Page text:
Out of concern about moral decay and the pursuit of excessive luxury in the Roman Republic, a law in 161 B.C. limited chicken consumption to one per meal — presumably for the whole table, not per individual — and only if the bird had not been overfed. The practical Roman cooks soon discovered that castrating roosters caused them to fatten on their own, and thus was born the creature we know as the capon.
‘But the chicken’s status in Europe appears to have diminished with the collapse of Rome. . . . As the centuries went by, hardier fowls such as geese and partridge began to adorn medieval tables.
‘Europeans arriving in North America found a continent teeming with native turkeys and ducks for the plucking and eating. . . . Well into the 20th century, chickens, although valued, particularly as a source of eggs, played a relatively minor role in the American diet and economy. . . .
‘Factory farms turning out increasing amounts of chicken have called forth an increasing demand. By the early 1990s, chicken had surpassed beef as Americans’ most popular meat . . . .
‘It is hard to remember that these teeming, clucking, metabolizing and defecating hordes awaiting their turn in the fryer are the same animals worshiped in many parts of the ancient world for their fighting prowess and believed by the Romans to be in direct communication with Fate. A chicken bred for the demands of American supermarket shoppers presumably has lost whatever magical powers the breed once possessed. . . .’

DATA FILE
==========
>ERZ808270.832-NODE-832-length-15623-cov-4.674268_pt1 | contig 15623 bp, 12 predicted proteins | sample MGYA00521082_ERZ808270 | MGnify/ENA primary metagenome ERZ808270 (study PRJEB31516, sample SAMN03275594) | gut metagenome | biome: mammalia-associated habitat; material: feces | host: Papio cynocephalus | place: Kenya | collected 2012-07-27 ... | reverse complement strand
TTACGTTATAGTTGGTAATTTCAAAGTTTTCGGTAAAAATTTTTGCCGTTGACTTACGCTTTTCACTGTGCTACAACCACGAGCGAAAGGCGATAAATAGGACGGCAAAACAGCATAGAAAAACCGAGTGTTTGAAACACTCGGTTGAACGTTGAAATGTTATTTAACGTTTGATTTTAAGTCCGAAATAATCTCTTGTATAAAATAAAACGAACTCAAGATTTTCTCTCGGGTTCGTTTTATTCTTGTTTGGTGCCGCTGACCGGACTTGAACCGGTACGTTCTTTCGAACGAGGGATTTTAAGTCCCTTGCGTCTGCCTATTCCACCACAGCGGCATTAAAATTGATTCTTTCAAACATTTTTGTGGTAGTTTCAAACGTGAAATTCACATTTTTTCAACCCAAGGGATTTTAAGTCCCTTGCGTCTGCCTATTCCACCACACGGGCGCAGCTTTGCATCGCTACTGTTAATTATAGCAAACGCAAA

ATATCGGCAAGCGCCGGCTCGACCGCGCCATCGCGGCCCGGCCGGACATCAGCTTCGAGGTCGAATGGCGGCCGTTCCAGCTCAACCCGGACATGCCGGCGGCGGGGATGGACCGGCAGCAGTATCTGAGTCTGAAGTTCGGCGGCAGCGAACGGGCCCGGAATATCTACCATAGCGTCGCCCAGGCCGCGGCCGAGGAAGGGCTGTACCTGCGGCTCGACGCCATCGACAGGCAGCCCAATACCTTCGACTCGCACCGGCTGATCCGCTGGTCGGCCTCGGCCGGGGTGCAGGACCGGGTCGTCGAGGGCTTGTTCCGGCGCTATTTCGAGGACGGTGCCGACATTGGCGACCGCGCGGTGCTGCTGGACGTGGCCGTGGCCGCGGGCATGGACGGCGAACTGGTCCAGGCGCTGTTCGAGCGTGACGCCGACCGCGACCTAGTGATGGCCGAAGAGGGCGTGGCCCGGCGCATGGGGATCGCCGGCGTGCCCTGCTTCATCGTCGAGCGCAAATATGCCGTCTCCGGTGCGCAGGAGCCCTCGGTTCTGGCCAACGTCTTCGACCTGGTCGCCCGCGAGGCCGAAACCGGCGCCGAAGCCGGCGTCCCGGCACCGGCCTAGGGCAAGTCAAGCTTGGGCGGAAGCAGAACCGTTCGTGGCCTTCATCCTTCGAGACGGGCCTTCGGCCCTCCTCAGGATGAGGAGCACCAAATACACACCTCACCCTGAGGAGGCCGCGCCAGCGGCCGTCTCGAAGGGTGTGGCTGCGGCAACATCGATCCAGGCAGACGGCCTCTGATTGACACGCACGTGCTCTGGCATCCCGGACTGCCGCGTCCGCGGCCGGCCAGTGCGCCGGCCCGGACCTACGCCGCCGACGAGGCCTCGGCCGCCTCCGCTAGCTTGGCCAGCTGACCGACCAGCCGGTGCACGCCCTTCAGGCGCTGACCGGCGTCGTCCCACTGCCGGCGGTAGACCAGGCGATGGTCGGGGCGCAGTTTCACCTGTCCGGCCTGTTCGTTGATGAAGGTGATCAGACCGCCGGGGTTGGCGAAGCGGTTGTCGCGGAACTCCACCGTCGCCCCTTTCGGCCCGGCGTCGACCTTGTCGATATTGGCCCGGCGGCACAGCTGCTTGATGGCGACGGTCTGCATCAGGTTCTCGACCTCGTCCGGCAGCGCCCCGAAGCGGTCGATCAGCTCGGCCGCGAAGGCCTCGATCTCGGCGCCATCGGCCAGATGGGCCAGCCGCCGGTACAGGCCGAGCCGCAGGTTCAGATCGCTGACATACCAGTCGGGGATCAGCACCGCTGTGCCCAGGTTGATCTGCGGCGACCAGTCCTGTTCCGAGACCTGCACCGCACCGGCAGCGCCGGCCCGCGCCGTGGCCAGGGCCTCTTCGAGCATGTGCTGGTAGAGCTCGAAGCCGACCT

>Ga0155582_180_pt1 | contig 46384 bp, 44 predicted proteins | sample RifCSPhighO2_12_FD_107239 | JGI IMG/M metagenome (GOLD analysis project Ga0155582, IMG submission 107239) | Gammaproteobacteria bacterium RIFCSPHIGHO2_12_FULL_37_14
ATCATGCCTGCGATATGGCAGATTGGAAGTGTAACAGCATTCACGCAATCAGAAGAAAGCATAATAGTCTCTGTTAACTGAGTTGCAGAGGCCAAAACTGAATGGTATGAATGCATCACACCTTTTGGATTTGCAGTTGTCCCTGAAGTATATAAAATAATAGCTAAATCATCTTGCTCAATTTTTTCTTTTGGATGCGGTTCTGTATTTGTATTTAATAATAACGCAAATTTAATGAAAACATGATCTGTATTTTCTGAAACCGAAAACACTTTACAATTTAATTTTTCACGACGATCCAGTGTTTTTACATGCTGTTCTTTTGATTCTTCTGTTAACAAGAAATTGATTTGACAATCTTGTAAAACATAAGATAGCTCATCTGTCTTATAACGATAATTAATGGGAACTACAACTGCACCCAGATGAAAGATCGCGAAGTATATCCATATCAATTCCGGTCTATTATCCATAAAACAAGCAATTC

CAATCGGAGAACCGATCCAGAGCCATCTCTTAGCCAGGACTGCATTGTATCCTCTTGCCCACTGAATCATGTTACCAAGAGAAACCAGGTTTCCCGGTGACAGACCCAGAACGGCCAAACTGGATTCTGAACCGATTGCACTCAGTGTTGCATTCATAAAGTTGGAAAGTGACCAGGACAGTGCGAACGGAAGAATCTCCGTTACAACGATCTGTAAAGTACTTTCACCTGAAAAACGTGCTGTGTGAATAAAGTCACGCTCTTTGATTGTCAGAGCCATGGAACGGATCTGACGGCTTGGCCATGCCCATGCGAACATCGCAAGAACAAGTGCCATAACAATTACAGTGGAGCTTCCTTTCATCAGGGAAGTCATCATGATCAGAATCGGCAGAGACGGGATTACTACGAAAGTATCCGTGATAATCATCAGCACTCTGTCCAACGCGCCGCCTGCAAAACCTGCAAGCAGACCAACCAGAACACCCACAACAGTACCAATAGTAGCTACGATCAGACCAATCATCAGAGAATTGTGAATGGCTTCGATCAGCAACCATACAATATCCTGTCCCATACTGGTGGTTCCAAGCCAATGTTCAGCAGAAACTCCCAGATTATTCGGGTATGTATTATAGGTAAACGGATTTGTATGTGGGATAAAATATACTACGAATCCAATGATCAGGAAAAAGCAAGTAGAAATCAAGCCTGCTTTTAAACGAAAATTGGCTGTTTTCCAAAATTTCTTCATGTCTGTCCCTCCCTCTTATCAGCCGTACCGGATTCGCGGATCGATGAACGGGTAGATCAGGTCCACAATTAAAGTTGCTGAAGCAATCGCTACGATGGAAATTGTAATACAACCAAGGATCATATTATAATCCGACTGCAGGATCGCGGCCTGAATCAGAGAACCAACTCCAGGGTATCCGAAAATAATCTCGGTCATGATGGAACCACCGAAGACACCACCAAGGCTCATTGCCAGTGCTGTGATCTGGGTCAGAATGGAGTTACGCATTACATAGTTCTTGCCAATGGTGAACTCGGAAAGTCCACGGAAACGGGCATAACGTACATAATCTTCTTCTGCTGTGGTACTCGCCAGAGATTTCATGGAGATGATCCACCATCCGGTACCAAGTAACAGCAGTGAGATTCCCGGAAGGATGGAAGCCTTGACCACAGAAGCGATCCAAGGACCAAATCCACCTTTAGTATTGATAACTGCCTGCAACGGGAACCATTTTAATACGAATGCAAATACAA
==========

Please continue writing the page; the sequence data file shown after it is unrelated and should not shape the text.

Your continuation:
Read the whole fascinating article by Jerry Adler and Andrew Lawler in Smithsonian Magazine: How the chicken conquered the world, Jun 2012.
African Chicken Genetic Gains blog: Providing well-adapted chickens for African smallholders, 6 Nov 2014
ILRI Clippings blog: Uganda chicken project inspires bigger plan to improve Africa’s chicken breeds, 13 Feb 2015